--Schools with predominantly middle-class… kids are prepared before school (e.g. kindergarten,  preschool, etc.). Continue learning over the summer.

--Schools with predominantly lower-class… they learn at the same rate as the middle-class kids  while in school, they are just less prepared before school. Additionally, students regress during  the summer because of stress, environment, etc.  

--Outside process are making the gap bigger, NOT the schools themselves.

Policy: Vouchers

--The idea behind the voucher movement is that for schooling to be equal, students should be able to  choose where they want to go, regardless of whether they can pay for it.  

--Proponents want government vouchers for students that can be redeemed at any school, public or  private. Students take the dollar amount on the public school they would have spent and apply it to the  tuition at another school.

--Benefits… students can choose better schools, competition in schools will improve all-around  standards, etc.

--Issues… do the schools have the right to limit in number of students? Would it make the school less  effective? Not all parents could or would choose to send their kids to other schools. --Currently, voucher programs being tested around the US.

--Results so far… Although findings vary, overall there is NO consistent benefit found and has made no  difference to child achievement scores.

Revisiting the Education Problem

--Question: So why are US Pisa test scores so mediocre against international competition? --Answer: The US has some of the largest concentrations of impoverished schools. --Nearly 25% of children in the US are poor. The child poverty rate is HIGHER than the total poverty rate.  --US has a HUGE range of schools that are either stellar or extremely impoverished.  --Education isn’t our problem… CHILD POVERTY IS OUR PROBLEM.


--Since were not committed to ending or reducing child poverty, it’s reasonable to ask what schools can  do to REDUCE the effects of poverty on achievement.

--Poor students need more school resources than affluent students.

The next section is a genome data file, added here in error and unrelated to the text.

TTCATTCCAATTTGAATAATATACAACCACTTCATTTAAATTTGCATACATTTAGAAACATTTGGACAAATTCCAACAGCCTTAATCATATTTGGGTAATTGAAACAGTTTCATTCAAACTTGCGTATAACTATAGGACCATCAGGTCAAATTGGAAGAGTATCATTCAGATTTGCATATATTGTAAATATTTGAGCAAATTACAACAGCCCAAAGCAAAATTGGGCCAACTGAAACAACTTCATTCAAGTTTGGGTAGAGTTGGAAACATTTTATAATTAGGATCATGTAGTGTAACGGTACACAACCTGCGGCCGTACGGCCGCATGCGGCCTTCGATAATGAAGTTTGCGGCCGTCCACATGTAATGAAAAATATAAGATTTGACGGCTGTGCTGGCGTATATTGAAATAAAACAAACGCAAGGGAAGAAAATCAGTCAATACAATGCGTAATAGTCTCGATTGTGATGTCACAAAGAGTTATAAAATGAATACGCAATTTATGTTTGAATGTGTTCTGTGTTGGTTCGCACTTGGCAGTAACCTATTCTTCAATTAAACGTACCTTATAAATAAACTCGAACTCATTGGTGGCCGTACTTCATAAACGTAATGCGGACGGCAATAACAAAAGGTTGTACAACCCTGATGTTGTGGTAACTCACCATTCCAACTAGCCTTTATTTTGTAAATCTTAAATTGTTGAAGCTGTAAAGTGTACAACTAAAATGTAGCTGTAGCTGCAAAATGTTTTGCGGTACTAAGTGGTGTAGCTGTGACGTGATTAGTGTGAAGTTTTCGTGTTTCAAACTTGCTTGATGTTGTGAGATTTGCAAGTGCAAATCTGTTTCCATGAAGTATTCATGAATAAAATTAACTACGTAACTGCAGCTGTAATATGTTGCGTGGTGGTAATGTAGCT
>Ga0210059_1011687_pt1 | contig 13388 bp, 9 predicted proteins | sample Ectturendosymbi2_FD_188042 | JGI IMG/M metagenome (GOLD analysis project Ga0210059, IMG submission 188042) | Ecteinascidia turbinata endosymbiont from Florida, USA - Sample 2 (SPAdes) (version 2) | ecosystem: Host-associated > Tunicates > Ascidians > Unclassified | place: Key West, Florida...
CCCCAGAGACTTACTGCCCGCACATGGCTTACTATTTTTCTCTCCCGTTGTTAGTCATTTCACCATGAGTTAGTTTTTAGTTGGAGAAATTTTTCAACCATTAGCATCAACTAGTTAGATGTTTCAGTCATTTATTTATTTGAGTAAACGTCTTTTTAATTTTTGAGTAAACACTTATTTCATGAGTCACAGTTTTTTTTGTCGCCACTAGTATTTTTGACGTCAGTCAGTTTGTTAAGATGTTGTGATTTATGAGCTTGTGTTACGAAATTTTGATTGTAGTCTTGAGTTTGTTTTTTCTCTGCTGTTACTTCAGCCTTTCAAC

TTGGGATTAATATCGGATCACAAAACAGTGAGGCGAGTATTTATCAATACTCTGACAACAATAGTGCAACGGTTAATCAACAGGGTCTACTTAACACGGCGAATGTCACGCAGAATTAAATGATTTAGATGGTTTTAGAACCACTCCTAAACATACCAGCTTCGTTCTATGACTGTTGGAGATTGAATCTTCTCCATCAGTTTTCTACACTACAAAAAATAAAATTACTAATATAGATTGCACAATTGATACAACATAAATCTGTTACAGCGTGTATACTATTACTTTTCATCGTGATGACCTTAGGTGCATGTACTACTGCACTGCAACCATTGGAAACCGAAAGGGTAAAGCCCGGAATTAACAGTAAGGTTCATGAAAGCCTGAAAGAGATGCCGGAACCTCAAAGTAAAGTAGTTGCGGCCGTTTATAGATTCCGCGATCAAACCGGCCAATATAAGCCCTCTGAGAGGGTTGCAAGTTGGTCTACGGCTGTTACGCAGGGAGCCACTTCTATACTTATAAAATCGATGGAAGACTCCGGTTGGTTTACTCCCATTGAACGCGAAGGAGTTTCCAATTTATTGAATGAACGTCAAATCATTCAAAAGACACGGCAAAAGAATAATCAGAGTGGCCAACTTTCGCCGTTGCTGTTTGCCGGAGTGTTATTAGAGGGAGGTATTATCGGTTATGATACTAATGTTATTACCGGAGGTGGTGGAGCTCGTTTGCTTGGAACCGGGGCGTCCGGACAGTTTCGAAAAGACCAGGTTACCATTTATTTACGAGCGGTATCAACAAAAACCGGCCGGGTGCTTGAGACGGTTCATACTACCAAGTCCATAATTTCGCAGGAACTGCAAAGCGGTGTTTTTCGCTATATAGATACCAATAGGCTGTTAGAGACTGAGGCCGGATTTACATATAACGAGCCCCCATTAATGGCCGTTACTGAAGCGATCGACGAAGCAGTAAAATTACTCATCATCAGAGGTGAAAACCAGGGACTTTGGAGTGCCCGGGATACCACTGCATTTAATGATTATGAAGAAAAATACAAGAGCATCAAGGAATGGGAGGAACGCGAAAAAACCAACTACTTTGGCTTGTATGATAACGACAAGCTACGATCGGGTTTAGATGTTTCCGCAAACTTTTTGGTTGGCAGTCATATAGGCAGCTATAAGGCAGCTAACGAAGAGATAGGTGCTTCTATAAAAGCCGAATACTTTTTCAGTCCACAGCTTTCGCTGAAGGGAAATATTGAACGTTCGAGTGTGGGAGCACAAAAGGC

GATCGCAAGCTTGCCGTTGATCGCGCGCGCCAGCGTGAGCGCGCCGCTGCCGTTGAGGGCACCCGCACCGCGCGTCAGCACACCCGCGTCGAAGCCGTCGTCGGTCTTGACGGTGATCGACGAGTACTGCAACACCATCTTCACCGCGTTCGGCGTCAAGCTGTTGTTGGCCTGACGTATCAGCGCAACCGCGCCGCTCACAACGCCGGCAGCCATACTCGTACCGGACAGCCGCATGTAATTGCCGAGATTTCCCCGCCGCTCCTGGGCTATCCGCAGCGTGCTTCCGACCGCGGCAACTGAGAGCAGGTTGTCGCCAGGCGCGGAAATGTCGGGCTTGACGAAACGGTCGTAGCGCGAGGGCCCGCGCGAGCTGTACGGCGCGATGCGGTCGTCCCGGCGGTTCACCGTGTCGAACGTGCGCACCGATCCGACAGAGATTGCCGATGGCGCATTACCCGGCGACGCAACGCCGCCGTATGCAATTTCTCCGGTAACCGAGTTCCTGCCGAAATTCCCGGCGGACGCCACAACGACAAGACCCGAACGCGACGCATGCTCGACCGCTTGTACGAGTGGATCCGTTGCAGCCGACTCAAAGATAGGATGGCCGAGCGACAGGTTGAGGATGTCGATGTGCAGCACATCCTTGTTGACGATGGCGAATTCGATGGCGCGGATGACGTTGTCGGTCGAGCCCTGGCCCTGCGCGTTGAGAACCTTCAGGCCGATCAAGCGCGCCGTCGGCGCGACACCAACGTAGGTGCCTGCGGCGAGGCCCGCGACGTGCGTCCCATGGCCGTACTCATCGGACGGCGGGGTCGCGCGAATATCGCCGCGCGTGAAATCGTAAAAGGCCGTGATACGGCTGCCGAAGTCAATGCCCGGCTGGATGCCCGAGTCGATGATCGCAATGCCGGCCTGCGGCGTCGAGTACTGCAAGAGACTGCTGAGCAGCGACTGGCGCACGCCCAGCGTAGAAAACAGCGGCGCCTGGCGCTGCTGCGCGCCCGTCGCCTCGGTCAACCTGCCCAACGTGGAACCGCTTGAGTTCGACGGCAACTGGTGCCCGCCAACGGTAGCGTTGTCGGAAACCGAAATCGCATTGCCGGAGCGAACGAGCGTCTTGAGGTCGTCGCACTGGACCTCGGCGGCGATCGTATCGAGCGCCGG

--Current public school funding is opposite! Students in wealthy districts enjoy MORE educational  opportunities than counterparts in poor communities.

Chapter 11—Health and Society

--Paradox: What causes people to die changes over time, but the group at greatest risk of dying from  these afflictions, those low in socioeconomic status, stays the same.

The Rise of the Medical Profession

--Doctors have enormous social power, political power, and prestige. Comes from the ability to offer  “health and longevity” (or, at least, claim to offer it). They’re intimate AND objective with patients.

--Medical schools are limited in strict numbers and are limited with how many doctors can graduate  each year ???? contributes to the prestige and selectivity of the field.

--Doctors are assumed to answer to a higher moral calling (e.g. the Hippocratic Oath)???? obligates them  to help in emergency situations, and only in the patient’s best interest.

--“Quack” = a professional who violates the unstated ethic of getting the approval from peers (i.e. other  doctors) by seeking the make a client happy at the expense of the esteem of his/her peers.  --Ex. / If a professor cancels the final and gives everyone an A ???? students = happy. Other  colleagues = angry, feel undermined… may kick professor out of profession.

--Trust is the most important factor in patients rating their doctor (David Mechanic and Sharon Meyer).  --“Supplier-Induced Demand” …. Doctors may create excess demand for their services on the basis of  knowing the more the patient comes in, the more money the doctor receives. The patients trusts that  the doctor knows more about “what’s best” (asymmetry of information) & keeps returning. --Doctors set their own pay, control demand for services, have prescription authority, & self-regulate. --American Medical Association (AMA)… in charge of judging, indicting, and jailing doctors. Very  reluctant to take away licenses, though, because of the (self-induced) shortage of doctors in the field. --Medicalization: the process by which problems or issues not traditionally seen as medical come to be  framed as such. Ex. / alcoholism… used to be a problem of self-control, now accepted as a disease with  genetic tendencies and biochemical aspects.

Culture of Biomedicine

--In ancient Rome, medicine was a low-level occupation. Only recently has medicine held such great  power ???? the power comes from being able to actually offer health and longevity.  --Technology and knowledge advances helped doctors go from observing to examining patients. --Licensing allowed the states to define what types of medicine could be practiced, gave doctors some  legal power to sue for missed payments, etc., & created limits on degrees awarded ???? higher wages and  guaranteed constant employment for doctors.

--Doctors gained power in social institutions (i.e. hospitals) because they came to supply the patients.

Doctors’ Denouement?

--By 1990, doctors’ authority began to decline because…

1. Market forces infiltrated medicine… healthcare became a political issue.